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Fig. 11

Frequency histogram of anomaly correlations between observed drought and pluvial events and 2,000-member ensemble simulations from the tropical +North Pacific case (PCs 1–2, red lines) and Pacific + Atlantic case (PCs 1–2–3, blue lines). Ordinate is relative frequency and abscissa is the anomaly correlation; integrated area under the curves equals unity. Vertical bars indicate the 95% null confidence limit, calculated from the full random ensemble. Curves have been smoothed using a three-point running mean in order to facilitate easier comparisons

Increasing the level of forcing from PCs 1–2 (tropical + North Pacific forcing, red lines) to PCs 1–2–3 (Pacific + Atlantic forcing, blue lines) results in both increased ensemble median anomaly correlations and also the percentage of individual ensemble members that exceed the 95% significance threshold. Tropical + North Pacific forcing alone results in over 90% of the individual ensemble members passing the noise threshold for the 1905–1917 pluvial (96.6%) and the 1948–1957 drought (94.5%). The addition of the Atlantic forcing increases the proportion of passing ensemble members only marginally (99.0 and 96.3% for this pluvial and drought, respectively). For the 1998–2002 drought, forcing from the Pacific dominates (66.7% passing in full Pacific forcing case), but the Atlantic plays an important secondary role (82.1% passing in the Pacific + Atlantic case). This improvement is not reflected in the ensemble median, which only increases from 0.70 to 0.73 for the full Pacific and Pacific + Atlantic cases, respectively.

Of all four events, Atlantic forcing appears to be most important during the 1932–1939 Dust Bowl drought. In the tropical + North Pacific simulation, the ensemble median AC = 0.45, and less than one third (28.3%) of ensemble members pass the 95% threshold. With the addition of Atlantic forcing, the median AC increases to 0.61 and the number of ensemble members passing the noise limit nearly doubles (53.8%). Despite these improvements, however, the fidelity of the Dust Bowl simulations is much weaker compared to the other events. This supports several recent studies (Brönnimann et al. 2009; Cook et al. 2008, 2009, 2010; Hoerling et al. 2009), highlighting the importance of non-SST related factors during the Dust Bowl.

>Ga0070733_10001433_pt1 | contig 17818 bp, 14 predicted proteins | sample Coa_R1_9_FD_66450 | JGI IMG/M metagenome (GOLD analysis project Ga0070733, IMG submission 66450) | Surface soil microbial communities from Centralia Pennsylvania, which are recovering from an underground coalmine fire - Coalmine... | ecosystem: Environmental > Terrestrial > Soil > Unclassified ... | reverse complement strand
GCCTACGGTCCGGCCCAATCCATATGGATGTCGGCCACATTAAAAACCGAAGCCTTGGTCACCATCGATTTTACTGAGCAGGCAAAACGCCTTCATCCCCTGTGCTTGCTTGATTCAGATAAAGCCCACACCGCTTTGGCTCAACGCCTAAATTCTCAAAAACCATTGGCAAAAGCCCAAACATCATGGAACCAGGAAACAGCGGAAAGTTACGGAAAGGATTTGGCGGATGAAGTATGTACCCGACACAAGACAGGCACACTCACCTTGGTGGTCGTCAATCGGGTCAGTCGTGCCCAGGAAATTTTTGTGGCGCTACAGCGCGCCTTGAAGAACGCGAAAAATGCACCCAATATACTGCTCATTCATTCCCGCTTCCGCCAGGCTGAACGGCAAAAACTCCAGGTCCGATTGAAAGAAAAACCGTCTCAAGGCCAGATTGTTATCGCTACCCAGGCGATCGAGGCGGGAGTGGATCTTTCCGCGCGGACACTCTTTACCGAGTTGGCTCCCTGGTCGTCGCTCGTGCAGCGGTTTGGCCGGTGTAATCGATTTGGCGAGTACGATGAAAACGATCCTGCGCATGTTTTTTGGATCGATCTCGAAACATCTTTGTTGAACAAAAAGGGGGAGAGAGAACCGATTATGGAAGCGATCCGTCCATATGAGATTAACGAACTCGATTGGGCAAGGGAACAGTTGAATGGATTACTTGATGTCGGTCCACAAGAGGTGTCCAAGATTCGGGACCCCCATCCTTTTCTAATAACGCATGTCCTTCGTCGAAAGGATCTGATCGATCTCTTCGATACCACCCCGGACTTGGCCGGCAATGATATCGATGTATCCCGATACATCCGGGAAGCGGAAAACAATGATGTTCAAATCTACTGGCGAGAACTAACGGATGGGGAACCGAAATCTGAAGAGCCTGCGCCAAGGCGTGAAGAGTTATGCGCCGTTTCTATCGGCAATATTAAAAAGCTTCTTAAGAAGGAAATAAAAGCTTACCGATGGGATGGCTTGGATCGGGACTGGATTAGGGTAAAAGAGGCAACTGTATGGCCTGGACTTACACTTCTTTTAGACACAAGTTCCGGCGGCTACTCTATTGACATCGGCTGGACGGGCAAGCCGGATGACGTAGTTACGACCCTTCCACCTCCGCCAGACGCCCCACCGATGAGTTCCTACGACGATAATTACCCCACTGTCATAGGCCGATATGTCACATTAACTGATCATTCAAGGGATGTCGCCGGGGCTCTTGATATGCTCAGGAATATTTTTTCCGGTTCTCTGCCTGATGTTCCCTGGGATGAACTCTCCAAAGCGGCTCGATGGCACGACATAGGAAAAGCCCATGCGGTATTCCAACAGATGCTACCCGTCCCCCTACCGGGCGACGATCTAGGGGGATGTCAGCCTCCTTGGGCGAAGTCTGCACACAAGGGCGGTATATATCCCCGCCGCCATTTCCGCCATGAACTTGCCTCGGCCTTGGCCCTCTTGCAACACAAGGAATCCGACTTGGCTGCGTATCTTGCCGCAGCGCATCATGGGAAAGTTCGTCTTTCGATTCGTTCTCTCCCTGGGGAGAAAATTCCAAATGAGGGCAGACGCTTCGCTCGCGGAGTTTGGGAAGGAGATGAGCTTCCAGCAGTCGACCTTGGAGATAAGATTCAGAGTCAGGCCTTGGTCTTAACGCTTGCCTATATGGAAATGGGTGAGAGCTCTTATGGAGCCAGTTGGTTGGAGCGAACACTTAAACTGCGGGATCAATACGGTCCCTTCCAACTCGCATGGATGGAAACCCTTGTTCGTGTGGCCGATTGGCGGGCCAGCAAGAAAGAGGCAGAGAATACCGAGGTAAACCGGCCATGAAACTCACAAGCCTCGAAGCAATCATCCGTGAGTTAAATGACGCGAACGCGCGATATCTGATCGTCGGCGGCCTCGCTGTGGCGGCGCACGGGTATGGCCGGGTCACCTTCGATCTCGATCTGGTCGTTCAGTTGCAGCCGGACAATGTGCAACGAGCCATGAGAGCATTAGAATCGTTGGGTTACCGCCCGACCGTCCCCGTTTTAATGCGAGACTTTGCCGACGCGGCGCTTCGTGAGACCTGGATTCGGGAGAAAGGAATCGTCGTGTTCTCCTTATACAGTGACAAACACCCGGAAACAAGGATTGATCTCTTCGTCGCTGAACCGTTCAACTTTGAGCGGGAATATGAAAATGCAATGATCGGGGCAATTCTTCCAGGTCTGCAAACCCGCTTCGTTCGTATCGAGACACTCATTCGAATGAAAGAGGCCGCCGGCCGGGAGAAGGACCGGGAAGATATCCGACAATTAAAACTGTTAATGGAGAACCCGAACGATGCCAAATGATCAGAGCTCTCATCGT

3.5 Model uncertainties

We tested the sensitivity of our modeling framework to our PCA methodology. Conducting the PCA on the correlation matrix gave similar results, although with a lower fraction of the variance in the leading modes, diminished EOF loadings in the west, and higher EOF loadings in the eastern US. This arises because, in the original PDSI dataset, the variance is higher in the west and the southwest compared to the eastern portion of the domain. A covariance matrix based PCA therefore weights the results towards the west and southwest; using the correlation matrix normalizes the variance, and more evenly distributes the loadings. Because we were most interested in drought in the western US, we chose to use results from the covariance matrix based PCA. We also experimented with varimax rotation of our EOFs, but found the results highly sensitive to our truncation criteria. Results from our unrotated analysis show good consistency with other North American drought studies that have found similar EOF loading patterns (Herweijer et al. 2007; McCabe et al. 2004, 2008). Given this similarity to other studies, and because we could find no compelling physically based reason to rotate, we decided to use results from the unrotated analysis.

4 Discussion and conclusions

Understanding the predictability of drought and pluvial events over NA depends on being able to separately quantify the forced, deterministic component of drought variability and the unforced, stochastic variance arising from background noise in the climate system. Many studies addressing these issues use GCM experiments, where the ensemble mean or median is used to indicate the common signal or forced component (e.g., Schubert et al. 2009) and the unforced, internal variability is represented by the intra-ensemble variance (e.g., Schubert et al. 2008). This is a powerful approach but, because of the computational expense, many GCM experiments are limited in the size of ensembles that can be conducted. Seager et al. (2008b), for example, only used 16 member ensembles for their simulations of the nineteenth and twentieth centuries, while Schubert et al. (2004) used 14 in their simulation of the twentieth century. While the limited ensemble sizes are understandable given the time and expense required to run a GCM, it is difficult to determine whether the full noise space has been adequately sampled. There is also the implicit assumption that the forcings and teleconnections of interest are well represented in the model itself. The study presented here is able to avoid some of these issues, enabling large, computationally efficient ensemble simulations using a statistical modeling approach. Our major results are summarized: